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Feb. 10, 2021, 2:34 p.m. EST

WHO team member hits back at criticism of Wuhan mission as global COVID tally tops 107 million

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Ciara Linnane

A member of the World Health Organization team that traveled to the Chinese city of Wuhan to investigate the origins of the coronavirus pandemic hit back at criticism of the mission from the U.S. State Department on Wednesday, suggesting the former U.S. administration was “disengaged” and out of touch.

Peter Daszak, a British zoologist and expert on disease ecology who is president of nonprofit EcoHealth Alliance, said in a tweet that President Joe Biden “has to look tough on China,” adding that U.S. intelligence could not be relied on given it was “frankly wrong on many aspects” under former President Donald Trump.

The WHO mission ended Tuesday without finding the source of the outbreak, although experts concluded it was “extremely unlikely” it came from a laboratory, as some conspiracy theorists, including Trump, have touted. Instead, they said it likely jumped to humans from an as yet-to-be identified animal.

Daszak said the team had worked hard under “the most politically charged environment possible,” given U.S. concern that China has not been fully open with information about the virus, which was first reported in late 2019 in Wuhan.

The tweet linked to a U.S. State Department comment that questioned the transparency of the mission and China’s cooperation with the WHO team.

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The news comes as the global confirmed case tally of the virus that causes the illness COVID-19 headed above 107 million and the death toll rose above 2.42 million, according to data aggregated by Johns Hopkins University.

The U.S. continues to lead the world by cases, at more than 27 million, and deaths, at 468,207, or about a fifth of the global total. The U.S. added 96,460 new cases on Tuesday, according to a New York Times tracker, and at least 3,167 people died. But cases numbers have been steadily declining and have averaged 108,144 a day for the past week, down 35% from two weeks ago. Tuesday marks a third straight day of fewer than 100,000 new cases.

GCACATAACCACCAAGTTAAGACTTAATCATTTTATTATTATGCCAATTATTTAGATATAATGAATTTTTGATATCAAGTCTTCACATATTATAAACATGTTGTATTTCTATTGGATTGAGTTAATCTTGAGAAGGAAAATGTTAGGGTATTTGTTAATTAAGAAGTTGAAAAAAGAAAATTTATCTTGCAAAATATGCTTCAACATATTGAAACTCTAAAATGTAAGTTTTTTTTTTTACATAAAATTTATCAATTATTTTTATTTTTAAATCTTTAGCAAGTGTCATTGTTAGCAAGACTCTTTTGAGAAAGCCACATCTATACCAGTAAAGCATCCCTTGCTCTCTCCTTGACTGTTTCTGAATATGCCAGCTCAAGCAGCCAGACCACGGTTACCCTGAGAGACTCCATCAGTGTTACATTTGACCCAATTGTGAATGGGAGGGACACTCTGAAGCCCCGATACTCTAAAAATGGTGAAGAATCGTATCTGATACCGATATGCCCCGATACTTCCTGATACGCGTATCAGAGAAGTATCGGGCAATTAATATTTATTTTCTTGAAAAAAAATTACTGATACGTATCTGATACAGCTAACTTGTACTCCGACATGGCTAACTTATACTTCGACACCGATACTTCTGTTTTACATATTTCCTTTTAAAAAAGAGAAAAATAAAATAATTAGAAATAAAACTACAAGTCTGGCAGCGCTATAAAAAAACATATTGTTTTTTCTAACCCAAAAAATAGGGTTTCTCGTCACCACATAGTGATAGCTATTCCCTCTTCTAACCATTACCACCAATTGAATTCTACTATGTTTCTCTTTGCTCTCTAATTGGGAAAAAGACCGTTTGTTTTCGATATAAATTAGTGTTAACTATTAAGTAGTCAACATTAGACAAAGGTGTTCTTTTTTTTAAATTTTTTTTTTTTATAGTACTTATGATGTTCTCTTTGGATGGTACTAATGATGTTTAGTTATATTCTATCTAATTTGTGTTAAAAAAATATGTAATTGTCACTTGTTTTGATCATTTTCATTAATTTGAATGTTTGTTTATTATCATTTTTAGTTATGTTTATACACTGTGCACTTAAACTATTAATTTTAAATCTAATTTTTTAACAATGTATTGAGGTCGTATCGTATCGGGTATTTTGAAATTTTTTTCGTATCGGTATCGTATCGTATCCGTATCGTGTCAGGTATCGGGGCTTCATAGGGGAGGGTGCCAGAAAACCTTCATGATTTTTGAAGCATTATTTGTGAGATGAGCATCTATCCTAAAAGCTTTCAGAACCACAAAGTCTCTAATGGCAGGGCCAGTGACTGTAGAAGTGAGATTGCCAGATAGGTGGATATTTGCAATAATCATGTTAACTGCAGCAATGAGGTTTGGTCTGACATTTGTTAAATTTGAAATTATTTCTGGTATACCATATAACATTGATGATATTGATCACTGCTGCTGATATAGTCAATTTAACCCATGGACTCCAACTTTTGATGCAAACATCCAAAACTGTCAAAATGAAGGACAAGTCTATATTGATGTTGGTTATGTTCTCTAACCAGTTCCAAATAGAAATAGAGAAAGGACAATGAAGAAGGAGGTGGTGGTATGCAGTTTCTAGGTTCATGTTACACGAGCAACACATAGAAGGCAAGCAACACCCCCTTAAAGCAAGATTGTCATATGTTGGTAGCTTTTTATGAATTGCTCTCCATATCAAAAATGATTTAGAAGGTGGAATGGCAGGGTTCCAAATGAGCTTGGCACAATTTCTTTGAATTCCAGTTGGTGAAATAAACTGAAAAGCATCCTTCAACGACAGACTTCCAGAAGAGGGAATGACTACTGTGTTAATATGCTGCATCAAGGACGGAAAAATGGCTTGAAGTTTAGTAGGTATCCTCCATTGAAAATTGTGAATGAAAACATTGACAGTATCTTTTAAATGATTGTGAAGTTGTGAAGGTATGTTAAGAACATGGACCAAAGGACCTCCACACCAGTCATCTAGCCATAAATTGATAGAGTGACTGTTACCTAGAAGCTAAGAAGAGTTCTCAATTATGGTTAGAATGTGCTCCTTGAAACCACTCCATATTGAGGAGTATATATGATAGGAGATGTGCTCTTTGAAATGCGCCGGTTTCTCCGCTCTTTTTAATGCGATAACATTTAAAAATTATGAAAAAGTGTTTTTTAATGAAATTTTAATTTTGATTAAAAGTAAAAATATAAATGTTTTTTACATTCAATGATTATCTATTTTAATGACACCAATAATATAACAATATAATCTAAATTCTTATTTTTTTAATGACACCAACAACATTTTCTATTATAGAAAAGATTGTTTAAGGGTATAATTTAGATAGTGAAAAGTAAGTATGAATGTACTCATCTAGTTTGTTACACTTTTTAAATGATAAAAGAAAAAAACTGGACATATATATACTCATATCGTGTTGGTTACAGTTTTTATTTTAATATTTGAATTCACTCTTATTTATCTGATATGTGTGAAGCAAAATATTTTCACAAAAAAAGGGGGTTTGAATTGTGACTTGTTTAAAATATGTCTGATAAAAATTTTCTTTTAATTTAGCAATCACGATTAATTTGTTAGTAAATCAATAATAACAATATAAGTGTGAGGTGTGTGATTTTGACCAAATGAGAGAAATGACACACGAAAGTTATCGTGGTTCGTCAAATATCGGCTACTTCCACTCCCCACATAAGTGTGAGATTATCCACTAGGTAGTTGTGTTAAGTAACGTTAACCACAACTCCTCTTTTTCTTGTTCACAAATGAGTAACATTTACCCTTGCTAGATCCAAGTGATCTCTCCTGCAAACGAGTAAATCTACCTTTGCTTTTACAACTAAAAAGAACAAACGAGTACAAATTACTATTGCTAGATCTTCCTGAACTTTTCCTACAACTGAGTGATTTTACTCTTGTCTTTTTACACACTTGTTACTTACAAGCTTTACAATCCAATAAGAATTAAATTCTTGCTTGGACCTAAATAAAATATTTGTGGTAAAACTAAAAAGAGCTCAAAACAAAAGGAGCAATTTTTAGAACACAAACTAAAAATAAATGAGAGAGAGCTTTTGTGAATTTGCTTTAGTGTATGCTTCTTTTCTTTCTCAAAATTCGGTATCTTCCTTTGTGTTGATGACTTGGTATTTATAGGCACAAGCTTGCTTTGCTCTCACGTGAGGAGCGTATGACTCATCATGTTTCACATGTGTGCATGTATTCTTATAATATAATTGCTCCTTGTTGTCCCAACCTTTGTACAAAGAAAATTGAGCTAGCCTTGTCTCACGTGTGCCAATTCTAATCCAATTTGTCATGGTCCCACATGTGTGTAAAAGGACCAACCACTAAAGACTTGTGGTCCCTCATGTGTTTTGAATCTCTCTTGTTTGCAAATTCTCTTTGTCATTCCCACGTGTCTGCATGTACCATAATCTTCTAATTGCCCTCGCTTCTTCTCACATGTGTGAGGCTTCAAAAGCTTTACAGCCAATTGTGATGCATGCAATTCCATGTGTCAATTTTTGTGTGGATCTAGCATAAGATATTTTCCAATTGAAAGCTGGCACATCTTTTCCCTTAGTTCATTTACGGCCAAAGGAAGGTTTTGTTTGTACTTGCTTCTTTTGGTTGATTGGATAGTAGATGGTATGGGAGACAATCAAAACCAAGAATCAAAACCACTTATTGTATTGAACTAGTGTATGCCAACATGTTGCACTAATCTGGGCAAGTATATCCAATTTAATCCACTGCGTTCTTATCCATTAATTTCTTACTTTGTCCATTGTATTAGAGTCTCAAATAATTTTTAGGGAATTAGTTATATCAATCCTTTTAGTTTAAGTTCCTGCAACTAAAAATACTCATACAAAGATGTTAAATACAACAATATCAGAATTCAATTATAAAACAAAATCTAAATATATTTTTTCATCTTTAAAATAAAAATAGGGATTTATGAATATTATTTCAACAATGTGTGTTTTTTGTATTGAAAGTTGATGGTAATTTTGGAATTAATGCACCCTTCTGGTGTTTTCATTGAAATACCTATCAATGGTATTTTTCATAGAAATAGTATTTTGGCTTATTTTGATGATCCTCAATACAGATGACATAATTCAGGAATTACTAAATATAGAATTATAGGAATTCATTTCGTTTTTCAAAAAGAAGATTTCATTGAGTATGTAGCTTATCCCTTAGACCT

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There was bad news for California, however, when it became the state with the most COVID fatalities at 44,970 since the start of the pandemic. That is more than the 44,683 fatalities suffered by New York, which was a hotspot last spring at its peak.

Globally, the numbers are improving too, according to the WHO’s latest epidemiological update. There were 3.1 million new cases recorded last week globally, the update finds, down 17% from the previous week.

“Although there are still many countries with increasing numbers of cases, at the global level, this trend is encouraging,” said the WHO.

The agency continues to clamor for wealthier countries not to hog available vaccines, but to make sure they are also available to lower-income countries, a message it has been pushing heavily in recent weeks.

Of the 128 million vaccine doses administered so far, more than three quarters are in 10 countries that account for 60% of global GDP, according to a joint statement published Wednesday by UNICEF Executive Director Henrietta Fore and WHO Director-General Dr. Tedros Adhanom Ghebreyesus.

“As of today, almost 130 countries, with 2.5 billion people, are yet to administer a single dose,” said the statement. “This self-defeating strategy will cost lives and livelihoods, give the virus further opportunity to mutate and evade vaccines and will undermine a global economic recovery.”

The two agencies are calling on governments to share vaccines through the WHO’s Covax program, which aims to get shots in arms in the world’s poorest countries.

“We need global leadership to scale up vaccine production and achieve vaccine equity,” they said. “COVID-19 has shown that our fates are inextricably linked. Whether we win or lose, we will do so together.”

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